Today the full programme for the Independent Bath Literature Festival, 28 Feb to 9 March 2014, is revealed! 10 days, 180+ authors, 20,000+ tickets. I’m the Artistic Director and this is my first year in the job. This year’s theme? Bliss.
New names unveiled today: Alastair Campbell, Rachel Joyce, Patricia Hodge, Jonathan Dimbleby, Jed Rubenfeld, Amy Chua, Gary Shteyngart, Jo Caulfield, Ben Watt, Lucy Porter, Philip Hensher, Michael Rosen, Douglas Alexander, Jonathan Aitken, Gabin Esler, The Incredible Spice Men, Nicky Haslam, Adele Parks, David Lodge, Mrs Moneypenny, Frieda Hughes, AL Kennedy, Boris Akunin, Olivia Laing, Lionel Shriver… Er, is that enough? (That is not everyone. I’ll be blogging regular guides to the programme over the next few weeks as it’s hard to get your head around 180+ events.)
Here’s how to buy tickets: Jennifer Saunders goes on general release for the first time today. I’ll be interviewing her in the Forum about her book Bonkers and whether she is ever going to get around to writing the movie of Absolutely Fabulous. And whether Goldie Hawn is as awful as she sounds. It will be a very intellectual discussion indeed.
On sale as Early Bird releases: Hanif Kureishi, Henry Blofeld, Claudia Roden, Mark Hix, Austentatious, Rowan Williams, Mark Watson and the Great Big Comedy Night (I’m MCing), Joanna Trollope, The Great Bath News Debate with Intelligence Squared featuring Alain de Botton, Jon Snow and Jonathan Dimbleby, Germaine Greer.
All the rest of the tickets you can buy now if you sign up as a Friend of the Festival, from £20. Details here. Membership gets you an advance brochure mailing, priority booking and invitations to exclusive events.
All tickets go on general release on January 20. Enjoy!
New update Events for 2014 including The Night I Died at LOCO Festival on Sunday 26 January, I Laughed, I Cried at the Independent Bath Literature Festival at Komedia Bath at 4.30pm on Friday 7 March, the Great Big Comedy Night with Mark Watson, Mary Bourke and Gemma Whelan at 7pm on Friday 7 March and I Laughed, I Cried: The Show Version 2.0 at Cambridge WordFest on Saturday 5 April. Click here for all Events.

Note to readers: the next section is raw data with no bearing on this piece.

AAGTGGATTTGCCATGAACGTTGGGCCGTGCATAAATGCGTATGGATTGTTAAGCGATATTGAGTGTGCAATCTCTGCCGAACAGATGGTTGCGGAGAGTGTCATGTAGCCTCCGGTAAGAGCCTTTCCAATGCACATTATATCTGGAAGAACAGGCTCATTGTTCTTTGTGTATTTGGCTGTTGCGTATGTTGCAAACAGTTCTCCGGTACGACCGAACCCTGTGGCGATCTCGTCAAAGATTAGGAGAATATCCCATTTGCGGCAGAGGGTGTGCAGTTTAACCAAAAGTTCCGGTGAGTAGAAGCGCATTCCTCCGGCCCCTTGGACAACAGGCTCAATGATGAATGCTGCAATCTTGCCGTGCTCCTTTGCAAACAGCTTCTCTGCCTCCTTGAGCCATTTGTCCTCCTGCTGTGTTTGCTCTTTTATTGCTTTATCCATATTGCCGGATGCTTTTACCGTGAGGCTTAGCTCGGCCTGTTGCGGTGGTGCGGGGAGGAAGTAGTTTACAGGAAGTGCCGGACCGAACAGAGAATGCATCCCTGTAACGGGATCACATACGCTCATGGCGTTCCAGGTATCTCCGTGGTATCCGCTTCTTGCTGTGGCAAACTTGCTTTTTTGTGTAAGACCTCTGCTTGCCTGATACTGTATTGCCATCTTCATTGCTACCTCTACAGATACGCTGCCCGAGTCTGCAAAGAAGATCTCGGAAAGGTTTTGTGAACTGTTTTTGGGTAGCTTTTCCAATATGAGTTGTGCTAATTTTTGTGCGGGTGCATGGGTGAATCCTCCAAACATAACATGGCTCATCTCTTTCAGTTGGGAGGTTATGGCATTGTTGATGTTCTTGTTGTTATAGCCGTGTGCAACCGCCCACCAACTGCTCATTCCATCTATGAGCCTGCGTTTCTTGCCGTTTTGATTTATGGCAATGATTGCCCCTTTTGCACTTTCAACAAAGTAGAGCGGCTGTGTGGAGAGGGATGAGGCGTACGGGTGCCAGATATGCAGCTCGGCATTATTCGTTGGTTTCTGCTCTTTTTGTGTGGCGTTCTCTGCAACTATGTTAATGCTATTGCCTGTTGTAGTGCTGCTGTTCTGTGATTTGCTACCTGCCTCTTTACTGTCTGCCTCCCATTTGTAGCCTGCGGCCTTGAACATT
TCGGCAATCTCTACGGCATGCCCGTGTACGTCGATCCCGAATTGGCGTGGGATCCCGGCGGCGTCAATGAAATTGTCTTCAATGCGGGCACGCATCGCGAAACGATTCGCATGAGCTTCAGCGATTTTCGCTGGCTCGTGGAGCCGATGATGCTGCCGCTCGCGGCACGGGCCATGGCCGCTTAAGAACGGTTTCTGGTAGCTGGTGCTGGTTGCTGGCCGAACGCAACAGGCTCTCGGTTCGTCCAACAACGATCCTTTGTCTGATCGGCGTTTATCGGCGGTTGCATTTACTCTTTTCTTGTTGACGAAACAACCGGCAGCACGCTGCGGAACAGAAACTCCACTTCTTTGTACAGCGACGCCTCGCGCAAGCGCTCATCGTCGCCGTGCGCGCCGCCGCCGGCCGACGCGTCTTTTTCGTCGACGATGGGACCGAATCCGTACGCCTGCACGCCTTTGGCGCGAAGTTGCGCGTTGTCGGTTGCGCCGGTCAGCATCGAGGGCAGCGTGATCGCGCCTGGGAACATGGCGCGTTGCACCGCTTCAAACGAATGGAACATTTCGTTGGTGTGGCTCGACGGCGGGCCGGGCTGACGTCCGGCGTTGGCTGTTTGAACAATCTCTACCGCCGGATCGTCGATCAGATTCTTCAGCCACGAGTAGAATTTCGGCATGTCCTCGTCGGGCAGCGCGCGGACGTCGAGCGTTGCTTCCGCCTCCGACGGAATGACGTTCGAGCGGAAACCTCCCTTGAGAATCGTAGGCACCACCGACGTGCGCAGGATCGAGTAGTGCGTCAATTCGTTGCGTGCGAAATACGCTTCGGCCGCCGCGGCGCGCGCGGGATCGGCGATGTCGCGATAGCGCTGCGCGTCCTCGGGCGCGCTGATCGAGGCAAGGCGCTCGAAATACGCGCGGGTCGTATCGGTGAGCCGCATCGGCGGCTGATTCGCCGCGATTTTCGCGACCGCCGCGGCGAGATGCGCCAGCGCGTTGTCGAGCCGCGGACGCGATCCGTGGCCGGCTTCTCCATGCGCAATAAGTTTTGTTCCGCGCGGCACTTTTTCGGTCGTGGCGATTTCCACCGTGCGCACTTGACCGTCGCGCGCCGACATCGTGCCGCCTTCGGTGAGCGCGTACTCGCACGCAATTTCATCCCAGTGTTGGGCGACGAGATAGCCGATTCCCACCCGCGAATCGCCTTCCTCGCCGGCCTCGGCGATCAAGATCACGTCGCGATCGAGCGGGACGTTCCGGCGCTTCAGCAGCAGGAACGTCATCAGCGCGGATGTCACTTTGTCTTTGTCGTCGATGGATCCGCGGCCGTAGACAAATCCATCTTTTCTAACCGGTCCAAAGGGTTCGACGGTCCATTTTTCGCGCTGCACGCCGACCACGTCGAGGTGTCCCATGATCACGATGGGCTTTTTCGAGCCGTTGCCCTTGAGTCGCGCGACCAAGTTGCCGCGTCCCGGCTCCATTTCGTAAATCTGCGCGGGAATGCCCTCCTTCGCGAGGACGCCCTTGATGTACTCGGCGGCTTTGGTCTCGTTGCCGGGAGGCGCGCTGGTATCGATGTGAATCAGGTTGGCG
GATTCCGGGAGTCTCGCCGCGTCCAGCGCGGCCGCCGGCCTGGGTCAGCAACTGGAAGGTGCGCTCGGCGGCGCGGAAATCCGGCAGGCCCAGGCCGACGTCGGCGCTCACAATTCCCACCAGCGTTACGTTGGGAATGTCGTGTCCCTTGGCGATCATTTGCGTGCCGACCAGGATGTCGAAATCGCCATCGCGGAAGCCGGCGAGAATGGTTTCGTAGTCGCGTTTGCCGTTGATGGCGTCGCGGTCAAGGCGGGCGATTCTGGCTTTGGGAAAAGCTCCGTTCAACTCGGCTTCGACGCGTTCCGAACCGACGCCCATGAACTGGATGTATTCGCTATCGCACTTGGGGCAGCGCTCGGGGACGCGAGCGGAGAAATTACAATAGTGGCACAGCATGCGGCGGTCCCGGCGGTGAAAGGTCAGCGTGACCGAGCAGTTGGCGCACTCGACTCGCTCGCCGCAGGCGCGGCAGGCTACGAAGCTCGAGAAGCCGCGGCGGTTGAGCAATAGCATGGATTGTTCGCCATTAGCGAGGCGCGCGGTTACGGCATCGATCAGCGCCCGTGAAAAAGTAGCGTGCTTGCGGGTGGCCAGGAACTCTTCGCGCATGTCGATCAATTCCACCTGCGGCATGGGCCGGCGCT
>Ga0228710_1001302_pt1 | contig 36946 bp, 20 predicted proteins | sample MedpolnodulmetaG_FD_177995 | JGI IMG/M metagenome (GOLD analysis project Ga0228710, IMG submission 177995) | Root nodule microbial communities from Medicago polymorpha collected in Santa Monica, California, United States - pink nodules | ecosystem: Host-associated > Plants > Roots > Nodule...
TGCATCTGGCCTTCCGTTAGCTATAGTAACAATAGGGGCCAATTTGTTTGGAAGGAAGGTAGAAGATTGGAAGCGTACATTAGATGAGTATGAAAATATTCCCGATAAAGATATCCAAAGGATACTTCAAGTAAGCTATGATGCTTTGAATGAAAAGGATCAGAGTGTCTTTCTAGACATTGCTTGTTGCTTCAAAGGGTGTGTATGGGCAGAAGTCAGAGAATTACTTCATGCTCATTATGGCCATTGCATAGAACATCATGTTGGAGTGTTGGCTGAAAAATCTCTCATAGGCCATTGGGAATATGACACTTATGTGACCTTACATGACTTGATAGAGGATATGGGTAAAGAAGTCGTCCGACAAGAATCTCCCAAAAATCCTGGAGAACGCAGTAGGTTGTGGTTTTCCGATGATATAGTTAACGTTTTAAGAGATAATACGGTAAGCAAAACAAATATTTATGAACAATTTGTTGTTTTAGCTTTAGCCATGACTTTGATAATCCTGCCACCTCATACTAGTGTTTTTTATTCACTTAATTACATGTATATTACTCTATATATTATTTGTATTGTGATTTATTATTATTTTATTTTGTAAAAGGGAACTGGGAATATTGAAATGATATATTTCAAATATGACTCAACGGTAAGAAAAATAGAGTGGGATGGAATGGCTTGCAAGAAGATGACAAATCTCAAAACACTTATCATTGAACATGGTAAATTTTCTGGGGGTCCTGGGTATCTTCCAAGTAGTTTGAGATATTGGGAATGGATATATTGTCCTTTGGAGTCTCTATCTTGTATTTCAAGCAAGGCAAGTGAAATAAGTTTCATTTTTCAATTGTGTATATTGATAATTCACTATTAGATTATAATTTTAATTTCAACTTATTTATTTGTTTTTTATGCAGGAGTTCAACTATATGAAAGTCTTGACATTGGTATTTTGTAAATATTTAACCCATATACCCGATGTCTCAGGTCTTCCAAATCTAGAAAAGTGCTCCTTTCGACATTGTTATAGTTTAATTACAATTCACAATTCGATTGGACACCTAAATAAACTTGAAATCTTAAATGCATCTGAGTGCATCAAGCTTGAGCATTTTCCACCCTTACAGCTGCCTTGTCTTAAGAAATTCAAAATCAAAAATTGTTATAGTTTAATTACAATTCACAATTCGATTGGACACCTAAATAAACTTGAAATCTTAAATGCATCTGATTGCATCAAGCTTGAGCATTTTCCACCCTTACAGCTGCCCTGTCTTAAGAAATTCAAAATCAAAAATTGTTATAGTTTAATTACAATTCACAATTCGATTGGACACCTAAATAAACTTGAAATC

Above: discussion on Soviet propaganda posters at GRAD (Gallery of Russian Art and Design) on 22 January.
Making it into my list of 2013 novels in the Observer (click on the book title for the original full-length review): Big Brother by Lionel Shriver (The Observer), Sisterland by Curtis Sittenfeld (The Observer), The Woman Upstairs by Claire Messud, Home Fires by Elizabeth Day (The Observer), The Interestings by Meg Wolitzer, The Deaths by Mark Lawson, Unexploded by Alison Macleod (The Observer), Lion Heart by Justin Cartwright (The Times), Blood & Beauty by Sarah Dunant (The Times), The Goldfinch by Donna Tartt (Red), The Signature of All Things by Elizabeth Gilbert (Red), Instructions for a Heatwave by Maggie O’Farrell (The Observer), All the Birds, Singing by Evie Wyld (The Times), Where’d You Go, Bernadette by Maria Semple (Red) and May We Be Forgiven by AM Homes (The Observer).
Whilst I recommend all these books, it’s interesting to note the ones I read even though I knew I wasn’t going to be reviewing them: Claire Messud, Meg Wolitzer, Mark Lawson. With all the others, lots of them I read and then ended up reviewing (it’s relatively rare for me to read something because I *have* to review it and have no choice).
Picture by Paris-based photographer Ed Alcock (for ES magazine), whose book Hobbledehoy is out now.